Well, I did indeed get to come to work today and find out how the planned pro-Tibet vigil and pro-China counter-protest turned out last night. Both the campus paper and the local paper reported on it. The basic description from the campus paper:
Crowds of upset protesters flooded the Chapel Quadrangle Wednesday evening, interrupting a planned candlelight vigil supporting freedom in Tibet.
Members and supporters of the Duke Human Rights Coalition, led by juniors Daniel Cordero and Adam Weiss, marched from East Campus to West Campus, Tibetan flags in hand, to advocate for the region’s freedom from the People’s Republic of China.
In response, protesters bearing signs and Chinese flags filled the Chapel Quad, expressing patriotism and criticizing Western media through chants and song.
When the pro-Tibet faction arrived outside the Chapel, protesters swarmed them en masse with chanting and shouting.
The pro-China students had recruited compatriots from the two other large universities nearby and had them carpool over. Fortunately, yelling really loudly and in large numbers was as far as things went.
A bit more from the local paper, highlighting the frustrations of the Chinese students:
The face-off was heavily policed and did not devolve into violence.
But the hundreds of Chinese students who showed up for the confrontation reflect the frustration many have felt about how their country has been criticized or portrayed in the media. In the past two months, Chinese students from Germany to Canada to North Carolina have inundated Internet bulletin board services, shared YouTube videos or contributed to Web sites such as anti-cnn.com, a collection of errors Western media outlets have made in coverage of Tibet.
The students say that human rights protesters have ignored that Tibetan mobs turned violent, looting stores, burning buildings and killing civilians in the riots that roiled Tibet’s capital, Lhasa, on March 14.
Hainian Zeng, 25, a botany doctoral student at N.C. State University, said that’s why he feels he must speak up.
” ‘Free Tibet’ — to them it’s just a slogan,” Zeng said. “They have no idea about the past and current situation in Tibet.”
Zeng, who came to Raleigh from Shanghai two years ago, said he doesn’t want to escalate conflict between any ethnic groups. But he can’t sit back and do nothing.
“We just want to try to give people a different point of view,” he said.
I’ve been having some interesting discussions about these conflicting viewpoints with my coworkers. The Chinese student listserv has apparently declared the counter-protest last night a “great victory” because it essentially drowned the Tibet group. But this seems to underline how the two groups are not at all arguing over the same issue. The pro-Tibet groups want to bring world attention to human rights abuses. The pro-China groups want to redirect attention to the Olympics and Chinese economic accomplishments, not necessarily because they are trying to cover things up, but because some of them well and truly believe that the Chinese state did the right thing to liberate the Tibetans from a backwards and poor existence under a ridiculously superstitious theocracy. It all begins to sound very much like arguments over colonialism.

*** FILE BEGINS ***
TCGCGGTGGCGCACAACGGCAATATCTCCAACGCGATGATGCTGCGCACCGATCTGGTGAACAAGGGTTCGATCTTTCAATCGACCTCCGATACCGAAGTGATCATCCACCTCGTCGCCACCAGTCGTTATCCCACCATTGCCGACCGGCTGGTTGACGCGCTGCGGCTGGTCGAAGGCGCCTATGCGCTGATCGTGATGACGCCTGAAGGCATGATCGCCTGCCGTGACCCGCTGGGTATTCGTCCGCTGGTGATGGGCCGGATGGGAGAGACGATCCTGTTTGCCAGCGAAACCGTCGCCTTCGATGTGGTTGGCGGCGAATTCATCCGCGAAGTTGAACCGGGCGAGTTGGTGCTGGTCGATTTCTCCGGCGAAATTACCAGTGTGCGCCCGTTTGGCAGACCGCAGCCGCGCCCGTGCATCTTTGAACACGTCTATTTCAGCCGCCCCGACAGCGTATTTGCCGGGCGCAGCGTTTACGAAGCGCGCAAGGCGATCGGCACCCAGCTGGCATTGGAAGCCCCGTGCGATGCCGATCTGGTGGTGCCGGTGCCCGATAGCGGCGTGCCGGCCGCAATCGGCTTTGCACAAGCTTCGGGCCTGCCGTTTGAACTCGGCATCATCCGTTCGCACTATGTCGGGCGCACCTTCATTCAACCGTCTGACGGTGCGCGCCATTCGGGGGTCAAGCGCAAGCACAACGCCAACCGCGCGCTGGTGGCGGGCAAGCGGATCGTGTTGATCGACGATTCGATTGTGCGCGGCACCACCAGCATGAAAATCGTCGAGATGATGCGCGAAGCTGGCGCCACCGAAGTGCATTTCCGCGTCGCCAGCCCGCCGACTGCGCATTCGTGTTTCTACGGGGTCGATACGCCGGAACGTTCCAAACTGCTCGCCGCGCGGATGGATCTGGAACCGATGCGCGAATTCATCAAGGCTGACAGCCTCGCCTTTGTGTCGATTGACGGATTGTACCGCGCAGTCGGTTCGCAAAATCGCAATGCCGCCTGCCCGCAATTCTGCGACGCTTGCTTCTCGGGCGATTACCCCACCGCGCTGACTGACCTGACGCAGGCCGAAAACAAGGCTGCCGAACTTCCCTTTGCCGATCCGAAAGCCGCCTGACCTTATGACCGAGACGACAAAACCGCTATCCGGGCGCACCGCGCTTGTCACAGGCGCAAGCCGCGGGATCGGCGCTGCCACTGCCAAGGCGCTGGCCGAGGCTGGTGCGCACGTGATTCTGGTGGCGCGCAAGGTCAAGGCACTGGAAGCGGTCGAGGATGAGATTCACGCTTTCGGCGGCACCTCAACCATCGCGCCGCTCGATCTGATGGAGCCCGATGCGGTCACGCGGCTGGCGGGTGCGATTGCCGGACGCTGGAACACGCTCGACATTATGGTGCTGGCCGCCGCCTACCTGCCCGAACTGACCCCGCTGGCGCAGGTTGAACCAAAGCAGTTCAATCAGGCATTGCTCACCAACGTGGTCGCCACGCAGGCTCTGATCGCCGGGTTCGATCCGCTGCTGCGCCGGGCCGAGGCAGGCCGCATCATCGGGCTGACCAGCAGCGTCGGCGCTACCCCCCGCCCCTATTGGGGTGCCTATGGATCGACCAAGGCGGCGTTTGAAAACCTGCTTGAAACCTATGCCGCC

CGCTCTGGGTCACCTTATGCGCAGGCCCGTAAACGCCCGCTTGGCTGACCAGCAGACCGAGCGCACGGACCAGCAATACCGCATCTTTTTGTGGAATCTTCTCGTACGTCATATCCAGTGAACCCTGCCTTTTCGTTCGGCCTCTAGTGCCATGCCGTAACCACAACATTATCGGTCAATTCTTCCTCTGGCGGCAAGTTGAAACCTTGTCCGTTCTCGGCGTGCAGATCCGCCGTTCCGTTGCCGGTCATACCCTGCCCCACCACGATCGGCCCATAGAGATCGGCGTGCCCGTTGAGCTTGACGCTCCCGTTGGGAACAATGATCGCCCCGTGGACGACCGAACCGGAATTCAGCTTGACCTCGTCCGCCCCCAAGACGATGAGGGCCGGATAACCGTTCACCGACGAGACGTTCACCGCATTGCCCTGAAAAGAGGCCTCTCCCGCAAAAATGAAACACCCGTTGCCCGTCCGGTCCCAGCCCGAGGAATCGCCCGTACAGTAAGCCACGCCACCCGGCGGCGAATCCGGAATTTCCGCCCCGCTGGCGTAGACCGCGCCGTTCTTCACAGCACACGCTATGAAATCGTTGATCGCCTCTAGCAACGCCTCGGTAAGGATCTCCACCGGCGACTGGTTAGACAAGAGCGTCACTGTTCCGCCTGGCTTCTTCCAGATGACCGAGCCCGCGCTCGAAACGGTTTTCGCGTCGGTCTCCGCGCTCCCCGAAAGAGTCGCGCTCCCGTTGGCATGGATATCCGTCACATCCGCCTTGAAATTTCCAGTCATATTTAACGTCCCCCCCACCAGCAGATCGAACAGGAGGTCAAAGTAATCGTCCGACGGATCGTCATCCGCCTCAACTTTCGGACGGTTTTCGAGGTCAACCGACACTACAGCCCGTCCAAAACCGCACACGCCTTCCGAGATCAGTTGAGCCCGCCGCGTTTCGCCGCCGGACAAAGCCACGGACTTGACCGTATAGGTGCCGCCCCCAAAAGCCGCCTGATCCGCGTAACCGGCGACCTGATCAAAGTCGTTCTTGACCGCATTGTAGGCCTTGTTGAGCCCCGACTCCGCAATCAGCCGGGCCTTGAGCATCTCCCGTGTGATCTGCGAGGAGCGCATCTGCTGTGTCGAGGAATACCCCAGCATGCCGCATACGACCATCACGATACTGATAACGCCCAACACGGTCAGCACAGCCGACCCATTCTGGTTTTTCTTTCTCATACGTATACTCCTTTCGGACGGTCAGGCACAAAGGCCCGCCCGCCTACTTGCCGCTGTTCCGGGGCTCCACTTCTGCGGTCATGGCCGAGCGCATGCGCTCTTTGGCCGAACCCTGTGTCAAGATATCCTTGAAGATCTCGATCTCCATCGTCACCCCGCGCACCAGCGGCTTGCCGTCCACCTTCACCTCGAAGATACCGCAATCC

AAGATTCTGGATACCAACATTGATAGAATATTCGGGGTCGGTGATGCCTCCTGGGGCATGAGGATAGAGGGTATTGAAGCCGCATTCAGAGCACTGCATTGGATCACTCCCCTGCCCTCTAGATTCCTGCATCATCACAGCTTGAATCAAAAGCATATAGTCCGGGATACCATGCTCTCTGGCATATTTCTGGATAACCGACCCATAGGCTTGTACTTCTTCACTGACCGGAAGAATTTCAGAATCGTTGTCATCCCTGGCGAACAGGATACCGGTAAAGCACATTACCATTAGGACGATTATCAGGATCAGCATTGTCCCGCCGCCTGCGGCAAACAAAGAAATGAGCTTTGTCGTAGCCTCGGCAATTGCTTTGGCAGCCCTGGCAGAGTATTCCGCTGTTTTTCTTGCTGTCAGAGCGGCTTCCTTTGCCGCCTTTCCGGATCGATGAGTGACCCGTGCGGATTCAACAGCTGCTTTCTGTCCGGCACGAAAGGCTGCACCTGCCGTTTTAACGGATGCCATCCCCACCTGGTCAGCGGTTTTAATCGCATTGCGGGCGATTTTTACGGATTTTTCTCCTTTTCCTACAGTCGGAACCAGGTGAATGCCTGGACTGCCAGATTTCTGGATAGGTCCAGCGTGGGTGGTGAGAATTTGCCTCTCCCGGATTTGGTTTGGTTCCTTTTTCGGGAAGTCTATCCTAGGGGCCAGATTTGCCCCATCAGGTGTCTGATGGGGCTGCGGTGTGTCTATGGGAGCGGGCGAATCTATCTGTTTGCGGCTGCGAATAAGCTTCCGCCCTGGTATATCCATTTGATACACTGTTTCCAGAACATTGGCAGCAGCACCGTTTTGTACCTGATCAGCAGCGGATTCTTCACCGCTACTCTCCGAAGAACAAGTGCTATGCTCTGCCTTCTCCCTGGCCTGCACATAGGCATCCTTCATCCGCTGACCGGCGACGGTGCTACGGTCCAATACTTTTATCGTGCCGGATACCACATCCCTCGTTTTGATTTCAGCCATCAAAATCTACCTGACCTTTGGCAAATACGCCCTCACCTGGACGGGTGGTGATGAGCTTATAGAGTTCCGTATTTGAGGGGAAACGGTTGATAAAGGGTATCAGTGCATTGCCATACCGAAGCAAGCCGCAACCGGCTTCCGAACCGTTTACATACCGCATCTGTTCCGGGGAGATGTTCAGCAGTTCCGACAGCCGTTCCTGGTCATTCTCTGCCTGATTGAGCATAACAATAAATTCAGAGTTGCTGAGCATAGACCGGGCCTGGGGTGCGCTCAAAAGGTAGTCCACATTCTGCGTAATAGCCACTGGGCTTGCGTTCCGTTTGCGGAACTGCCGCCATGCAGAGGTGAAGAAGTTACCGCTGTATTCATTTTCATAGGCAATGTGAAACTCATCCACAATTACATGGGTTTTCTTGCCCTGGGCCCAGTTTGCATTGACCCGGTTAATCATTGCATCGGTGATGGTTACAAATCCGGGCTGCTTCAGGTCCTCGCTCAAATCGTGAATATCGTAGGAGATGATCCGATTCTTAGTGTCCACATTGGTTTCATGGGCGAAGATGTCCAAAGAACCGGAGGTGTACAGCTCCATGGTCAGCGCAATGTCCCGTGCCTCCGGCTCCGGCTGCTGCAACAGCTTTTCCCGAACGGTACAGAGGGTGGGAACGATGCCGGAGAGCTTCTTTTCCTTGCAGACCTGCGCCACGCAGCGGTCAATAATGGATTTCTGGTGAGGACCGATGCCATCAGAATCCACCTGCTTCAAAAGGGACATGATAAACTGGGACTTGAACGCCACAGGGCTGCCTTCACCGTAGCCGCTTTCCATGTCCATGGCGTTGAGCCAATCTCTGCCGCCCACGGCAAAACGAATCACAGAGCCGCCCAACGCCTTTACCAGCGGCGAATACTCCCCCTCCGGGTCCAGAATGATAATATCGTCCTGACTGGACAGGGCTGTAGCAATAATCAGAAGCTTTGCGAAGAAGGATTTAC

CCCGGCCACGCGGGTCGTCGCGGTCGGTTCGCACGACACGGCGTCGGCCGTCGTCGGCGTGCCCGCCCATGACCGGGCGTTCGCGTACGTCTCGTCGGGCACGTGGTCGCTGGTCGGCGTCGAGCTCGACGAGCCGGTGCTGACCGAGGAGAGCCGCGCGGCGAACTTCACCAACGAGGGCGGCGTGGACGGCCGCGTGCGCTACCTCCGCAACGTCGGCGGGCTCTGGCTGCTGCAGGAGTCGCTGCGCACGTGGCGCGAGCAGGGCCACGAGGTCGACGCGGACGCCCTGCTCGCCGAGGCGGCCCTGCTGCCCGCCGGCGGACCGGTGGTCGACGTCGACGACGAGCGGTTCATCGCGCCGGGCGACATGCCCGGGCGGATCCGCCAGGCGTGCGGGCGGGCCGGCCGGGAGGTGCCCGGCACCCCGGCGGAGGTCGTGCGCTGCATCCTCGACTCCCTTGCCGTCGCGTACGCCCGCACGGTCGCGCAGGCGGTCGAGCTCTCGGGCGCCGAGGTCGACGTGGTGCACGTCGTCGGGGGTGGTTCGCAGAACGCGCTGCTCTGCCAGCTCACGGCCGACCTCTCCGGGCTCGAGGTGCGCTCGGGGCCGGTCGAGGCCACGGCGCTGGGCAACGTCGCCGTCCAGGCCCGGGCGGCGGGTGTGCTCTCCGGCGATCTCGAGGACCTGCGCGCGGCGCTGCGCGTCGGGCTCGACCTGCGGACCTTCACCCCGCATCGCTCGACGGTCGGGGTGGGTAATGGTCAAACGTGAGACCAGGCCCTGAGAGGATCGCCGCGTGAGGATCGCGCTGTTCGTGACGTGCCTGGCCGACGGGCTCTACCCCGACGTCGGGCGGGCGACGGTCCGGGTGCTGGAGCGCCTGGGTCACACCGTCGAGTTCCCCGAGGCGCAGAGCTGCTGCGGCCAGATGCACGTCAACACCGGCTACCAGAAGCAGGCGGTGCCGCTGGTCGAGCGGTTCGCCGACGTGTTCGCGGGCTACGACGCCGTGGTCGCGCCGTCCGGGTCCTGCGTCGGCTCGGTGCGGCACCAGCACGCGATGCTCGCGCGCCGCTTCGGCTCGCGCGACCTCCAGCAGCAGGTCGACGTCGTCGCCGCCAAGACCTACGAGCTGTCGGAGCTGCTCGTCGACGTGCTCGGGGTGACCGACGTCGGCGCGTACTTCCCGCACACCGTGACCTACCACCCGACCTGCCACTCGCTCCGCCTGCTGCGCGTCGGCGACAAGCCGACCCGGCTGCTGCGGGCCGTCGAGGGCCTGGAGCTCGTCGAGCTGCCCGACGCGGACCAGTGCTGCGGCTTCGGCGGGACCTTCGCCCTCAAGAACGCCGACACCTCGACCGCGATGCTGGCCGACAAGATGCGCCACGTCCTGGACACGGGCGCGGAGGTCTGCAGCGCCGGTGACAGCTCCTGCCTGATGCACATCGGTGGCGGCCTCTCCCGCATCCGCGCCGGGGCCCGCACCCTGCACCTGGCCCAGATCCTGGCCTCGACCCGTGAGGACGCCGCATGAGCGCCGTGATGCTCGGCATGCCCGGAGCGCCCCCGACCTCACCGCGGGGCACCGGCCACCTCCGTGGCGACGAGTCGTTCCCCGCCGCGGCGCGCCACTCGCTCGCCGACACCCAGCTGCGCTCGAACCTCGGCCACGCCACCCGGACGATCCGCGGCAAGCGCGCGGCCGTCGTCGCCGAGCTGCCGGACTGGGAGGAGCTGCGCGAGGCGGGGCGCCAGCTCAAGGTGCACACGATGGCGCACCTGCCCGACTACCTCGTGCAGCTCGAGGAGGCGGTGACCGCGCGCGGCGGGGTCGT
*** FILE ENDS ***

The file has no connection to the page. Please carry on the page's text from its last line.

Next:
I do think it is true that many Western protesters, such as some of the more irritatingly idealistic college students quoted in the articles linked above, do not have a particularly good understanding of the history of tensions in the region. Of course, China does nothing to help Western understanding by denying media access to the region in question and demanding that only their state-approved propaganda version of events be seen as the only true version of the news. It is true that frustrated native Tibetans burned newer ethnic Chinese shops in mid-March. But it’s also true that the government has been encouraging large groups of ethnic Chinese to move into Western regions of the country that have been dominated by minorities in order to “dilute” them, with little regard for how this will disrupt the local community and economy.
It was a fitting day to read the latest “Washington Diary” from the BBC reporter stationed here, in which he reflects on these same issues. This bit seemed particularly apt:
Whenever a city gets the Olympics, there are scenes of jubilation. London went wild for a night when it got the Games in 2005. In Sydney, I witnessed the sporting pride of a nation in love with the outdoors. Australia was keen to use the spotlight to introduce the world to the land “down under”.
But the Beijing Olympics were never just about the pride of a city or the sporting prowess of Chinese athletes, or indeed the tourist board’s desire to introduce the globe to Dim Sum, Sichuan folk dresses and the Terracotta Army.
For China, the Games are a coming-out party for an emerging super-power, a chance to prove to the world that it deserves to be respected, that it has finally shaken off the yoke of Communist isolation or colonial occupation.
The Games will put a human face to all those economic statistics that the world has marvelled at for so many years. In Beijing, the Olympics will not just be a sporting event. They will be a national celebration.
Compare it to the perfect wedding of an arranged marriage. It is less about the love between bride and groom and more about the canapes, the placement and the 600 carefully chosen family guests. Last minute objections are a definite no-no.
The claim that this is just another international sporting event simply does not wash. The Chinese themselves do not see it that way. The Olympics have always been prone to political meddling. They are after all a competition between nation states and not individual sportsmen and women.
It seems quite obvious that giving the Olympics to Beijing was a very poor decision. But it’s certainly irreversible now, so we’ll certainly be living in, ahem, interesting times for the next several months.
-posted by Dana